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Wage Gap Between Ceos, Workers Widens Top Executives Get Pay Raises Three Times As Big As Workers

Helped by a booming stock market and strong corporate profit gains, the wage gap is widening into a chasm.

Not only are CEOs of the top successful American companies receiving cash compensation of more than $1 million a year, they also are continuing to receive pay increases that are three times those earned by the average American worker.

A survey of 125 national companies found that CEOs received an average 9.8 percent increase in cash compensation in 1996. The highest increases were in software companies, where the gain was 18.1 percent, and the lowest in publishing with an increase of 2.3 percent.

Cash compensation includes base salary as well as incentive pay. It does not include long-term incentive compensation, such as stock options.

During the year, inflation ran at 3.3 percent nationally and average pay increases for all workers were estimated to be running at between 3 percent and 4 percent.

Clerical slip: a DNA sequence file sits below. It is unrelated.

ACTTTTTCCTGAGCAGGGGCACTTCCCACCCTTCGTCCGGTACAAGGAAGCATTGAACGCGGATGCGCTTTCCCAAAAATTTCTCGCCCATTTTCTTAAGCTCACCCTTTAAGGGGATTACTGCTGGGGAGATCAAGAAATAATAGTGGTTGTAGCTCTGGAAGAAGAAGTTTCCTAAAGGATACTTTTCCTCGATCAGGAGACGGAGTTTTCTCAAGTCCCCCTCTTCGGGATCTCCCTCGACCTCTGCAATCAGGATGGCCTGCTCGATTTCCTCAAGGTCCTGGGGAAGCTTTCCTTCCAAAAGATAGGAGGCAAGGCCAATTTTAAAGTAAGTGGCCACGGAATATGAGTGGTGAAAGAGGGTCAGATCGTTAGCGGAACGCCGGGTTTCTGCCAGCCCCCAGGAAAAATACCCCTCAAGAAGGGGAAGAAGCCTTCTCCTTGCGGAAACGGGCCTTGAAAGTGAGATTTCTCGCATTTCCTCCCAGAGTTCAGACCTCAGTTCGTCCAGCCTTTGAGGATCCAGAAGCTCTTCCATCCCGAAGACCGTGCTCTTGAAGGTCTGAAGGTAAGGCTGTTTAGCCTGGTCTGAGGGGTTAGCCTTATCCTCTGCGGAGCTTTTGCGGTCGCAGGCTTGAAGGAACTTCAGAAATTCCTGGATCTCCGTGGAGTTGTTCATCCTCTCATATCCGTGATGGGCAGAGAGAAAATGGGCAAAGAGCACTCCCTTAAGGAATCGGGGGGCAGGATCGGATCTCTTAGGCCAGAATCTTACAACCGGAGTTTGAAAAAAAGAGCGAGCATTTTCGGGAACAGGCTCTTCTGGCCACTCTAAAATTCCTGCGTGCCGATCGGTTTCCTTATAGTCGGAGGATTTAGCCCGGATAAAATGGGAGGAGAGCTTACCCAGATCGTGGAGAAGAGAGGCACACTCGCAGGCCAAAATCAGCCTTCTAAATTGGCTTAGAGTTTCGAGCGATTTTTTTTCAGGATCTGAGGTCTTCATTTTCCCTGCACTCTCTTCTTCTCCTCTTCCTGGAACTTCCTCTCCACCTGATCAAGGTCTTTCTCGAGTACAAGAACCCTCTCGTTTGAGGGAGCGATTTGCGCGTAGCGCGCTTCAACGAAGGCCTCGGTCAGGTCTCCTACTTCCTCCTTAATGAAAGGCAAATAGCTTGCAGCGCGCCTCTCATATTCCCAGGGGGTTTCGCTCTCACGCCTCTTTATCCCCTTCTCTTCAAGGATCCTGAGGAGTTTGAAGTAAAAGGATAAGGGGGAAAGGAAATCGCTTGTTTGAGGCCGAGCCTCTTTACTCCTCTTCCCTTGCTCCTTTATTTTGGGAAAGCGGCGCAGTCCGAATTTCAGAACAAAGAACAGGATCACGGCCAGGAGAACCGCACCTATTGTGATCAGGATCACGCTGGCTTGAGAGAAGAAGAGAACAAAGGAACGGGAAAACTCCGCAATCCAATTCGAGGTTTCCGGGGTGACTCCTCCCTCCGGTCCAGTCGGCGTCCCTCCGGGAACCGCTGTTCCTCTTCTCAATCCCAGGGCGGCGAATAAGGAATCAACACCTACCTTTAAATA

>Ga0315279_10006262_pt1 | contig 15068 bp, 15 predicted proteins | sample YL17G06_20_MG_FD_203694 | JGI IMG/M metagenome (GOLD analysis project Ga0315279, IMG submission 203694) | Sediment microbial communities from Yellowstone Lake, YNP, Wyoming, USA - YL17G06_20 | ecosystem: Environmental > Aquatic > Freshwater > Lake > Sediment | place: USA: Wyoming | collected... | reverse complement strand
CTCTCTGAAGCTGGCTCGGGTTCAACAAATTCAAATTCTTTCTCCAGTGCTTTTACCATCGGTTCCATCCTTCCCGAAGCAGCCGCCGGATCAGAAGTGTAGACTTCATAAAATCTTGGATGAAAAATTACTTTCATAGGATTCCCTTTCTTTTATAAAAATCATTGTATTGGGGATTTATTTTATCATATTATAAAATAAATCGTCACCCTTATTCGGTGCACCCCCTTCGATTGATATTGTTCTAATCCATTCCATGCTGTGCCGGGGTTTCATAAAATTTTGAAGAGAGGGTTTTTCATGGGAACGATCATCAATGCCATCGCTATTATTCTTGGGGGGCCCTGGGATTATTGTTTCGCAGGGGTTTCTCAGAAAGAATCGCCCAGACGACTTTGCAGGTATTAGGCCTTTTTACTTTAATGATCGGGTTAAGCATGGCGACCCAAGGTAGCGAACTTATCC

The survey also showed that the average CEO of large high-performing companies earned $1.31 million during 1996. Of that amount, $592,000 was annual incentive pay and $451,000 base salary. The average CEO of a low-performing company earned $656,000, of which $189,000 was incentive pay.

The survey, conducted by the accounting firm KPMG Peat Marwick, covered 125 publicly owned companies with annual sales from $283 million to $2 billion.

The results of the survey were discussed at a seminar held last week by KPMG in Bellevue.

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